A couple of weeks ago, I took a two-day, one-night trip to Atlanta to see the Salvador Dalí exhibit at the High Museum of Art in Atlanta. I really got a kick out of it.
The exhibit centered around Dalí’s “late period.” Which is interesting because Dalí’s late period was a very long time when you consider he was relatively young when it began. His artistic career spanned some 60 years, beginning in his teens and early twenties, but the late period covers the last four decades (more or less) of his life.
From the official website:
Meet the man whose art—and personality—were larger than life. Dalí: The Late Work brings together a stunning collection of more than 40 paintings, plus film, sculptures and photographs—many never before seen in public. The exhibition considers for the first time the diverse body of work that Dalí created in the last forty years of his career. Reinventing himself during the 1940s, Dalí used his art to visually explore science, psychology, and religion—as he often said, painting the subject matter of his time.
There was indeed a marked change when Dalí was expelled from the Surrealists; he claimed that he was both more surrealist than the Surrealists, and more “classical” than the modernists. In fact, he went on to skewer and attack modern art.
(I really enjoyed the humor he employed in his video critiquing Mondrian, making a comparison between Mondrian’s paintings and a pig-sty.)
In this so-called late period, there was a definite shift toward Classical themes, techniques, and motifs. Dalí was criticized for essentially re-hashing old ideas from the Renaissance, when he was trying to update them for the Atomic Age, something he was extremely interested in, hence the “exploded” Raphael-esque heads.
It’s all about context.
Yet half a century later artists now frequently remix, update, expand upon, or otherwise react to ideas from the Renaissance and other art periods. Which isn’t really all that new, since all movements do this and always have and always will. Each generation either accepts and expounds upon or rejects and despises previous generations. It’s all very meta. That’s the whole key to understanding and appreciating art: it’s not just about the piece itself but the context in which it was created: the political atmosphere of the time when it was made, the place, the person who made it, the art that came before it, and the conversations the creator had with others.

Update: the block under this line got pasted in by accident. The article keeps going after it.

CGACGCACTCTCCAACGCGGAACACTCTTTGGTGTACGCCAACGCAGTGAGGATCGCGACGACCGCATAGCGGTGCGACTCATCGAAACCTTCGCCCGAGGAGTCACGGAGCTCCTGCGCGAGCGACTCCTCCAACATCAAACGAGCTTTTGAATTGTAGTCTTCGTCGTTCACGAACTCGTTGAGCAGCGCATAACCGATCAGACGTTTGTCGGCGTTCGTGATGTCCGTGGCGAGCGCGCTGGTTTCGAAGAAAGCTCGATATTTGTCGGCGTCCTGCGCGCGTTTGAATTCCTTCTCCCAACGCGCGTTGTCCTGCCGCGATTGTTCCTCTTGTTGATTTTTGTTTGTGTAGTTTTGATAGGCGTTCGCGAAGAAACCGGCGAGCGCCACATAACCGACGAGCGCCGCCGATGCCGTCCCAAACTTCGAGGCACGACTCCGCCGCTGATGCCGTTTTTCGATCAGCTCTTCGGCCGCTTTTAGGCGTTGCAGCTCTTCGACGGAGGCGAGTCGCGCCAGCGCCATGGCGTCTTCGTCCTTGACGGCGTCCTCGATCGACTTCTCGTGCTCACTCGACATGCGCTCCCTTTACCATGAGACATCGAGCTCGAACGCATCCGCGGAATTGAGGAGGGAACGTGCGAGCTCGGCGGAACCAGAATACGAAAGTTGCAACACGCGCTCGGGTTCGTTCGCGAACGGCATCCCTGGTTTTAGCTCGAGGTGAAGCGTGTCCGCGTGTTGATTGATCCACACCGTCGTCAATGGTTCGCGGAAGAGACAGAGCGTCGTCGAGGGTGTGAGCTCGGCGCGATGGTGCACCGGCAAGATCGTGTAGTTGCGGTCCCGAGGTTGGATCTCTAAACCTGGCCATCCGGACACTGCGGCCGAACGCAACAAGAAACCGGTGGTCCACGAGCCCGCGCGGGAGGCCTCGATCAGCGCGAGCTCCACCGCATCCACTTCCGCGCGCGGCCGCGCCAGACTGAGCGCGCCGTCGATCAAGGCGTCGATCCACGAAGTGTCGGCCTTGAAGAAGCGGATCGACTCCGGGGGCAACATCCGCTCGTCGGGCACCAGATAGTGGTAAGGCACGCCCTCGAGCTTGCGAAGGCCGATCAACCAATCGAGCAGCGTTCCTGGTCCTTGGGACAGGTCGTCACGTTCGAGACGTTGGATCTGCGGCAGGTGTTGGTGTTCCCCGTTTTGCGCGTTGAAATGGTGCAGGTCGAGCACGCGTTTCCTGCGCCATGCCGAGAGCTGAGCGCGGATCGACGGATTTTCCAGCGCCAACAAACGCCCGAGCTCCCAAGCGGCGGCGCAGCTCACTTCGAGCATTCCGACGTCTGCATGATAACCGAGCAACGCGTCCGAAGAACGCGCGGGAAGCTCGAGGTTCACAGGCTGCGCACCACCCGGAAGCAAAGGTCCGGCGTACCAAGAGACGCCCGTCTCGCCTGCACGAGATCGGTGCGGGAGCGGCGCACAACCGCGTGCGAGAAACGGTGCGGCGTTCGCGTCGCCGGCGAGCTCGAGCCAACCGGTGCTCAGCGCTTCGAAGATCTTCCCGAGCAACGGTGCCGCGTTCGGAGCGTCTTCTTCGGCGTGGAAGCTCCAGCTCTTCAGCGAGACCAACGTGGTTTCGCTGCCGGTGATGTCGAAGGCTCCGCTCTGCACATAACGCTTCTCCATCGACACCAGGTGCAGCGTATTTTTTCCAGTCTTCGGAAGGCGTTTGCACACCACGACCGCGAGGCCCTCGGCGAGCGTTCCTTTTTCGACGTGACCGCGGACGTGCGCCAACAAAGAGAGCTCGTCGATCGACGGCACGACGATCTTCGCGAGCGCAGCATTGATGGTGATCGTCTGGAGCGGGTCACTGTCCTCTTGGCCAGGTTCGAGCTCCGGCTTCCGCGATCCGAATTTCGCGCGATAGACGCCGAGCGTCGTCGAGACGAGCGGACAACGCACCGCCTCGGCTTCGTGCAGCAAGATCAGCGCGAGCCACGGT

Case in point: I thought it was interesting that the label didn’t explain what “Honey is Sweeter Than Blood” was all about. I didn’t do the audio tour, so maybe they discussed it there. I guess they wanted to keep it “safe” for the kids. See, I read in The Shameful Life of Salvador Dalí that this grew out of an exchange of letters between Dalí and Lorca, with whom Dalí may or may not have had a homosexual relationship. “Honey” is code for masturbation and “blood” is code for sex. Ahem. Moving on!
So, the actual exhibit.
It was divided into three main parts, with little rooms coming off the main rooms to focus on videos or collections of small prints or drawings.
The first part of the exhibit covered Dalí in the 1940s and had gray walls. The pieces were smaller, and there was the beginning of his more “classical” approach where “sacred” geometry was used. Dalí’s most famous painting, The Persistence of Memory was there. It’s kind of hyped, but it really is pretty amazing how much detail he crammed into such a small painting. Before I’ve thought that his skill at painting was not really that great but I now stand corrected. Dalí really was good at what he did. This first part also included Leda and the Swan, which I will talk about in a later post.